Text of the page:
This section explored the many different problems you may be faced with when having to find an average.
It also shows a number of examples of COMPARING distributions.
AVERAGES from Tables
Below is an example of a table of CONTINUOUS data
To estimate the mean:
· We to find the mid-points of each of the classes which I will write in red
· We also need to find the total frequency
To estimate the MEDIAN without drawing a cumulative frequency graph
To find which value is the MEDIAN we use the formula
In this case, n=12
The 6th and the 7th value are both in the class: . So our median class is
AVERAGES from STEM and LEAF diagrams
This table shows pocket money of boys in a class
We already know that the girls have got a mean of £23, a median of £26 and a range of £30.
QUESTION: Compare the amount which boys and girls receive in pocket money.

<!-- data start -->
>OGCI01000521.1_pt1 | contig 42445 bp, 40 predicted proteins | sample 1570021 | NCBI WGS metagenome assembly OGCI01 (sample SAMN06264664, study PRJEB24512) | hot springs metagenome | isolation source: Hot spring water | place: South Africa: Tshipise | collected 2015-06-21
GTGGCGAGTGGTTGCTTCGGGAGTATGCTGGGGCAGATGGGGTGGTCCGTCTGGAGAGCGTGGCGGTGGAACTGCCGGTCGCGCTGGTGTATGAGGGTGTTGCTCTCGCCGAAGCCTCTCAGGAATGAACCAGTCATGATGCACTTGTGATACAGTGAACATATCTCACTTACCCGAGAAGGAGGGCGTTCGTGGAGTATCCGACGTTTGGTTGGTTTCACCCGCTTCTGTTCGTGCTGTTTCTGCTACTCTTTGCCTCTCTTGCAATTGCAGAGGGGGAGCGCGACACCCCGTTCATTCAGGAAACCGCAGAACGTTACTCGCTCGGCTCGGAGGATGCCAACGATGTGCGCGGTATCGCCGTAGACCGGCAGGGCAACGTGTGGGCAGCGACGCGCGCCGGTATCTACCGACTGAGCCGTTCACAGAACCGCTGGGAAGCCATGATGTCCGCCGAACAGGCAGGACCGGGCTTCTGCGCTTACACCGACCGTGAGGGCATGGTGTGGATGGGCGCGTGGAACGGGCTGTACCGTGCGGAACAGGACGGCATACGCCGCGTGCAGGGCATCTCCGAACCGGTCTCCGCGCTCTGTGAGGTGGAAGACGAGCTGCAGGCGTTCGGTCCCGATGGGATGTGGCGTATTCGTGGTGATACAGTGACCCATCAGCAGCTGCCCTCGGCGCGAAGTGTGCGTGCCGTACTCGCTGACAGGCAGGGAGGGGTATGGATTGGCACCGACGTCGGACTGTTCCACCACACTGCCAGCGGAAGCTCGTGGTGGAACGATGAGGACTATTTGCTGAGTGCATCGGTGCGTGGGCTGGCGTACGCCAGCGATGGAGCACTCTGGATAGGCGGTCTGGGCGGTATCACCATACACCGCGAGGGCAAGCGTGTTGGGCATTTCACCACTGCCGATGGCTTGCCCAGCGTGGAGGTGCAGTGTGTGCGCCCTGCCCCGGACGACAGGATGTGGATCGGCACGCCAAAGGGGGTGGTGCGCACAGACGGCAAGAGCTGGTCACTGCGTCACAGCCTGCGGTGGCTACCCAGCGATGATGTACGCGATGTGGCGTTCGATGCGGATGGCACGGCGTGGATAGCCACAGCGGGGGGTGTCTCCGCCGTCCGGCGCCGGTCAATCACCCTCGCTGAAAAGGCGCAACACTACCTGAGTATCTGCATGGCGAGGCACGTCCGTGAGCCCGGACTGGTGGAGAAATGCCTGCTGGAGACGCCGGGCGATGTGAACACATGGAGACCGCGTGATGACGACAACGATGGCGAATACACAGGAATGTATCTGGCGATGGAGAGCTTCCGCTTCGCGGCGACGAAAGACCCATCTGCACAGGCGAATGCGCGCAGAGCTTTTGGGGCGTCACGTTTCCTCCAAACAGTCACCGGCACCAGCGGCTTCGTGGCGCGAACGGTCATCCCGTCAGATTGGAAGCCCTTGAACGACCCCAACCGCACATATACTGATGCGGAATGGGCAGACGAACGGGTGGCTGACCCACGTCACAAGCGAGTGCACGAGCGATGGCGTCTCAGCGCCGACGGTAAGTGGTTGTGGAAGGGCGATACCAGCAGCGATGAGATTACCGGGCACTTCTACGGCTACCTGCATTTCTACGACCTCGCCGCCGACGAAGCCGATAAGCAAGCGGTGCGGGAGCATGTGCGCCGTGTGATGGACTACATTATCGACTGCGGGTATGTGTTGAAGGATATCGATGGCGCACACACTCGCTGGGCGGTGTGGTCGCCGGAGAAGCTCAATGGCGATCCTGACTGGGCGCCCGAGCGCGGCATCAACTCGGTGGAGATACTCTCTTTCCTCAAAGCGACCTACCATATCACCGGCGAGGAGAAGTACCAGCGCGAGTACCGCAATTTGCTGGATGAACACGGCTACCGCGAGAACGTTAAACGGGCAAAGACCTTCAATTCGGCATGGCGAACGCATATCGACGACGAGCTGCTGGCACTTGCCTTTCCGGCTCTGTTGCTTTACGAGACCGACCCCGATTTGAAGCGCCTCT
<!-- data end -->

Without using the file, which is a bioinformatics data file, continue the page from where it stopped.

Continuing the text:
Boy’s mean: we need to add up each value in the stem and leaf diagram and divide by the number of numbers there are
Boy’s median: we know that n=21
If we count along to find the 11th value we find it is £25
1) The boys’ range is £42 which is £12 more than the girl’s range. This means the amount which boy’s received is more spread out/less consistent.
2) The boy’s mean of £29.50 is £6.50 more than the girl’s mean. However, the boy’s median of £25 is £1 less. On balance, however, you would suggest that the higher mean indicated that boy’s, on average, receive MORE pocket money
MEDIAN’s and QUARTILES WITHOUT a cumulative frequency graph
Assuming the data is given in ascending order (if not, you need to re-arrange it first)
KEY FORMULA: (where n=the number of data values)
Example: (numbers is red link to the LQ and UQ below)